This is a dilemma too large and too petty to have been fully explored here – it’s a matter of personal opinion and if knowing the full details of Harry and Newt’s stories through page is what you want, then that’s fine. But I continue to maintain my stance that the stories are best explored in their original form, whether that be on screen or on the printed page.

Pasta at Caffe Gondola

Blogmas 8: Caffe Gondola – An unexpected find

Today I took an essay break and headed down to Egham with some of the other media board members (although it basically ended up as an Orbital social with an added Insanity board member). Nevertheless, it was a lovely evening which took an unexpected turn. We had hoped to go to Baja, a great Mexican place which is usually empty, but they couldn’t seat us for almost 2 hours so we headed elsewhere.

We ended up in Caffe Gondola, an Italian restaurant tucked away at the top of the High Street next to Oxfam. With the season of Christmas meals well underway I was not hopeful we’d find somewhere to sit, but the restaurant is HUGE and we got a table easily. Slightly pricey compared to the Italian restaurants I’m used to at home (Donatello’s/Pinocchios in Brighton did a basic pasta/pizza for under a fiver) but there was pretty standard food for under £10 and the portion sizes were sizeable – I also liked the idea of a starter size pasta for £2.50 less than the main course. I got a Fettuccine Carbonara and it completely filled me up plus it was very tasty.

I wouldn’t recommend this as a venue for groups larger than 6 if you want to be able to chat to each other – it’s quite a loud environment so you tend to only talk to the people immediately around you but the staff were lovely. I would definitely return, so I guess our unexpected evening turned out pretty well!

The Unscene Festival

Blogmas 4: The Unscene Festival

Two years ago I saw my first (and currently last) Unscene Festival at Royal Holloway, the Drama Society’s showcase of new short plays and poems. My spontaneous trip was something I really enjoyed and it inspired me to try and write my own short play for inclusion in the festival. This isn’t something I ever expected to actually happen, but tomorrow my own short drama will be performed on the Jane Holloway stage! It is set in a very unique location on campus and depicts a situation that many people can probably relate to (at least according to my friend Jess when she responded to my astonished/excited messages about its inclusion).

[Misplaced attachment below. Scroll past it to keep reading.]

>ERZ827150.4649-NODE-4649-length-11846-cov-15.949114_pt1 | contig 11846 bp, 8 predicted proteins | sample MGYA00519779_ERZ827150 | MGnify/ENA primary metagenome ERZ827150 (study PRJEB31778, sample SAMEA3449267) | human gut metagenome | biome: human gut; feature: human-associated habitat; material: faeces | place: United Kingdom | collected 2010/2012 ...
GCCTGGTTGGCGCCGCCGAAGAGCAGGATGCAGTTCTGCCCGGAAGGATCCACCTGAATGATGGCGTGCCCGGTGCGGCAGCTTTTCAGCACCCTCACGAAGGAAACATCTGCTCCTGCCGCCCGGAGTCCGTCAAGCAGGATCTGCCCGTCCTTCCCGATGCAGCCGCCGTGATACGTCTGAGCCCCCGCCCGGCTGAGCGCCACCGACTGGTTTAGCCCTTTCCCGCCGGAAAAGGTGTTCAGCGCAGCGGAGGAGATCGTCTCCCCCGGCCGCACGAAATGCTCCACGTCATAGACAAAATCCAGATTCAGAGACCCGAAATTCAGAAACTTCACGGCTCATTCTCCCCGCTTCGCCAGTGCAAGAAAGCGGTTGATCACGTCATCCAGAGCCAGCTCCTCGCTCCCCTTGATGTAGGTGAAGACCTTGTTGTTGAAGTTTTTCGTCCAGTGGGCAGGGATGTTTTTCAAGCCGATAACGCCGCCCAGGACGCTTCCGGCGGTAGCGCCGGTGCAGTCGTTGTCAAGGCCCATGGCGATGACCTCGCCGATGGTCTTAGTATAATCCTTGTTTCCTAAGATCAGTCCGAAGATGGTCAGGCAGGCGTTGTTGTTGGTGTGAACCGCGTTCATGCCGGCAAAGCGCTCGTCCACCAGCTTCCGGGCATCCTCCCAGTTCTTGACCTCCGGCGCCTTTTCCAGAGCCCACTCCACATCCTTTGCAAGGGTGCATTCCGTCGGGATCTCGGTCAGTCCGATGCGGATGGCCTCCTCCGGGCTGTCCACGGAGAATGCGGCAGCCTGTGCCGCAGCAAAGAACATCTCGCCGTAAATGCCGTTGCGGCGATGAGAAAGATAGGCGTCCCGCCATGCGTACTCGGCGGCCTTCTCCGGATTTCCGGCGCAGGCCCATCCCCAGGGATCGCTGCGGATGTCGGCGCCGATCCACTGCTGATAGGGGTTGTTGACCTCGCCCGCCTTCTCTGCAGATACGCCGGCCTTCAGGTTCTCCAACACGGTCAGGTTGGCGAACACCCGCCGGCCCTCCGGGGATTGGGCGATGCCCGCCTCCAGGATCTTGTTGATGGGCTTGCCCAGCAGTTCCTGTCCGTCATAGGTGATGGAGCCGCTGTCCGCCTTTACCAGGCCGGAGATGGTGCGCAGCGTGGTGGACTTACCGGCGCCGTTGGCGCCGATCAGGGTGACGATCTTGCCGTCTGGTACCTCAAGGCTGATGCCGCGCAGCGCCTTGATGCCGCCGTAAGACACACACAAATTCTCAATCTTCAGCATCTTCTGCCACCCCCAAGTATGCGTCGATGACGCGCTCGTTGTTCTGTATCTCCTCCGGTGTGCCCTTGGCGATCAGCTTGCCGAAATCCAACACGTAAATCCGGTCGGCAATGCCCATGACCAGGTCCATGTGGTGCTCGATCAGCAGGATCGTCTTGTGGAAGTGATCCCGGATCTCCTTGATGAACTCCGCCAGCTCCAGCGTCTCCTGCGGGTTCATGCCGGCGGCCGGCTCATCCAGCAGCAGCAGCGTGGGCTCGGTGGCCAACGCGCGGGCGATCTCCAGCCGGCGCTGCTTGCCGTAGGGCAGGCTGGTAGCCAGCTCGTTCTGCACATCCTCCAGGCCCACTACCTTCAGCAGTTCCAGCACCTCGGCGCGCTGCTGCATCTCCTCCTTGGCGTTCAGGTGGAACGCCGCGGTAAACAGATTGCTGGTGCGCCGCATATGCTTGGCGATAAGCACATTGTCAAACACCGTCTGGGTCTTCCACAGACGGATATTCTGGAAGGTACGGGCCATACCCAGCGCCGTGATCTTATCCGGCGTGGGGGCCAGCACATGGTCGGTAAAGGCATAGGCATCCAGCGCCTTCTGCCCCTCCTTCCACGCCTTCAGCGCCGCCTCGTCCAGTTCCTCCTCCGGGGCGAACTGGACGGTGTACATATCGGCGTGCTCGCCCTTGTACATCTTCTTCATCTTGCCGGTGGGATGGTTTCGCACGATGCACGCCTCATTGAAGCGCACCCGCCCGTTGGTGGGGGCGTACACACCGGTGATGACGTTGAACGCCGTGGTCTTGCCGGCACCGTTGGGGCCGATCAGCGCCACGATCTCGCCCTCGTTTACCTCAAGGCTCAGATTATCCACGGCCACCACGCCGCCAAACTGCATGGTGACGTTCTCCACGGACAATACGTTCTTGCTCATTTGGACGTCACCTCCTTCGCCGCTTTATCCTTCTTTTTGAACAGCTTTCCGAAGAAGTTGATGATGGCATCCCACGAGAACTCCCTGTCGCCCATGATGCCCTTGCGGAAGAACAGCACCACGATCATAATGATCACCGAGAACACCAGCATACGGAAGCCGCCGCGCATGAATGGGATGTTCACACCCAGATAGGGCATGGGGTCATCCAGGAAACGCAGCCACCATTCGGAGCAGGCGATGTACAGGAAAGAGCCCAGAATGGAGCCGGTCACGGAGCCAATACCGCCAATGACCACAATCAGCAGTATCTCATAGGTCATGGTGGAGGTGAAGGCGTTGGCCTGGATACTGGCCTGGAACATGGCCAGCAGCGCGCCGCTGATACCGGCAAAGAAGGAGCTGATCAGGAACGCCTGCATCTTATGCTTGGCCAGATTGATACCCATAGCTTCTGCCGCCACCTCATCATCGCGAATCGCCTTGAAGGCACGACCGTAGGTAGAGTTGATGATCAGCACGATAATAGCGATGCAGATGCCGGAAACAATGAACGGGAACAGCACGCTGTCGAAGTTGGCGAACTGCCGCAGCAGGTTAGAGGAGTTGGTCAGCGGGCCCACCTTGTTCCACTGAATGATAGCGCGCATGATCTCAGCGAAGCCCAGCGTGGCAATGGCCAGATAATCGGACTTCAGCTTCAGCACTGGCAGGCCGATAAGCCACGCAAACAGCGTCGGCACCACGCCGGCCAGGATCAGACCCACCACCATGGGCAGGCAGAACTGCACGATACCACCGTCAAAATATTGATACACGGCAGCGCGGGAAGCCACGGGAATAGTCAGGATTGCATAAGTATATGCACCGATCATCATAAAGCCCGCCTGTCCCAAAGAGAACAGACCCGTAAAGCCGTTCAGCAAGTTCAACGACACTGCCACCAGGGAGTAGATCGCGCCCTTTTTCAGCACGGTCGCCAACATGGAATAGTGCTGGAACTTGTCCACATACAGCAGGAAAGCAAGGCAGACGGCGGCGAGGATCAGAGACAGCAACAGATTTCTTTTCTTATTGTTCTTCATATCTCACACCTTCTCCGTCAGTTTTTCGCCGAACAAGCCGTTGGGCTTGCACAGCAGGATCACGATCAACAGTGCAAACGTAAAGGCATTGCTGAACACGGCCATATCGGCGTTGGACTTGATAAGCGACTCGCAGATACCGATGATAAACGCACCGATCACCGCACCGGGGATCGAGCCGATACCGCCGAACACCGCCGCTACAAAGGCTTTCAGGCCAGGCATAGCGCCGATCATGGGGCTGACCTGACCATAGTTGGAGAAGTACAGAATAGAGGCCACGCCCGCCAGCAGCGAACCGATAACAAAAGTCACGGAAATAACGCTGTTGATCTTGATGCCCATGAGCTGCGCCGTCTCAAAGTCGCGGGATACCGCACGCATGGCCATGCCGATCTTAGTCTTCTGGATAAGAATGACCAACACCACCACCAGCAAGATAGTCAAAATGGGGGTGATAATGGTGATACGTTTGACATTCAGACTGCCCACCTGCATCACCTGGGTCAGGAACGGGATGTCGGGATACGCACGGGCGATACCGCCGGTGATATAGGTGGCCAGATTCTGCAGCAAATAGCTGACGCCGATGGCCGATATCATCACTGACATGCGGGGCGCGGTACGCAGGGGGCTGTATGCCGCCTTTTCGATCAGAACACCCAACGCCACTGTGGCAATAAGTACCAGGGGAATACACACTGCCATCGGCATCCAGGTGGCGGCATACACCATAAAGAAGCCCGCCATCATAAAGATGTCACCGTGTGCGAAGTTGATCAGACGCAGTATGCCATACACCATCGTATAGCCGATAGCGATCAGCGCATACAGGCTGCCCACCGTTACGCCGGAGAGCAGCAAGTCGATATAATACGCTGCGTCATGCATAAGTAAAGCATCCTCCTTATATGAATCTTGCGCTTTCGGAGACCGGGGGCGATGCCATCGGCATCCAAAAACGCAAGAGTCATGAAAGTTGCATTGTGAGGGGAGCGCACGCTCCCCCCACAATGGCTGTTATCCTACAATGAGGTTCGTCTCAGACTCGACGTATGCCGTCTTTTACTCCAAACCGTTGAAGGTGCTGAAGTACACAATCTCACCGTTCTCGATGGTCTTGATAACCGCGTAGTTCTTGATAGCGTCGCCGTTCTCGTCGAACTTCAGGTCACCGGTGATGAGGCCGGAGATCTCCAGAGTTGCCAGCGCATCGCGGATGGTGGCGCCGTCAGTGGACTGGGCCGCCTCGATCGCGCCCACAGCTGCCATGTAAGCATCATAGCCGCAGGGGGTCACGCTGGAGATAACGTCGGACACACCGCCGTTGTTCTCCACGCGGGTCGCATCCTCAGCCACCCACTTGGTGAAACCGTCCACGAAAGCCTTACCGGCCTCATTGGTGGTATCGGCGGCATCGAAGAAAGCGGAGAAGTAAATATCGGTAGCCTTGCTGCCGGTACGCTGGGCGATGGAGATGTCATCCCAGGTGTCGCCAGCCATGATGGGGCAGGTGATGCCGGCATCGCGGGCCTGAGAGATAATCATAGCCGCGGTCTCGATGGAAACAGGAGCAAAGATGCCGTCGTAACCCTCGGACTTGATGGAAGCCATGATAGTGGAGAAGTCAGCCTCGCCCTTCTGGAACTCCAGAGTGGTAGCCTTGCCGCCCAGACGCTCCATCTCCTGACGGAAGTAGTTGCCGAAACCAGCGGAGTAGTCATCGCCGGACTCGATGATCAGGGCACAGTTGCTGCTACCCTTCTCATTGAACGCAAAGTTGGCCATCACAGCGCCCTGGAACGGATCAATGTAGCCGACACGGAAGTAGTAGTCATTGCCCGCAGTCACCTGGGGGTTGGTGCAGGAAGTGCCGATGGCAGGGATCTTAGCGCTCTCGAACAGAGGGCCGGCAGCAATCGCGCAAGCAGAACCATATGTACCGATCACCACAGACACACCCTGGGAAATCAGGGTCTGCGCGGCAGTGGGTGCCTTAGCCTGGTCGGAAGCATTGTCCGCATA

Come down to Jane Holloway Hall at 7pm to see ‘The Conversation’ and a host of other original theatre pieces plus an Improv performance by the Holloway Players! It costs just £1 and the Facebook event is here: https://www.facebook.com/events/664398803728447/.

Reblogged below is a review of the Unscene Festival staged in November 2014, particularly ‘On The Spectrum’. The featured image above is by Dana Hudson, RHSU Drama Society’s Publicity Officer.

After Scoliosis

On Monday evening I rather spontaneously went down to the Drama Society Unscene Festival. I say rather, it was actually VERY spontaneous because I literally agreed to go about 5 minutes before I left – my flatmate was going to support his girlfriend (who I actually vaguely know) and didn’t particularly want to go alone, ergo I agreed to accompany him, on the condition that I finished my dinner (which I did).

On walking into Jane Holloway Hall it was certainly remarkably different to how it looks every other time I’m in there for a lecture – fewer chairs and no tables for a start! We saw Katie (the girlfriend) as we came in and she automatically assumed bribery had been involved; however she was in fact incorrect and I was genuinely interested in seeing what the drama society had to offer, albeit not enough to have considered going alone…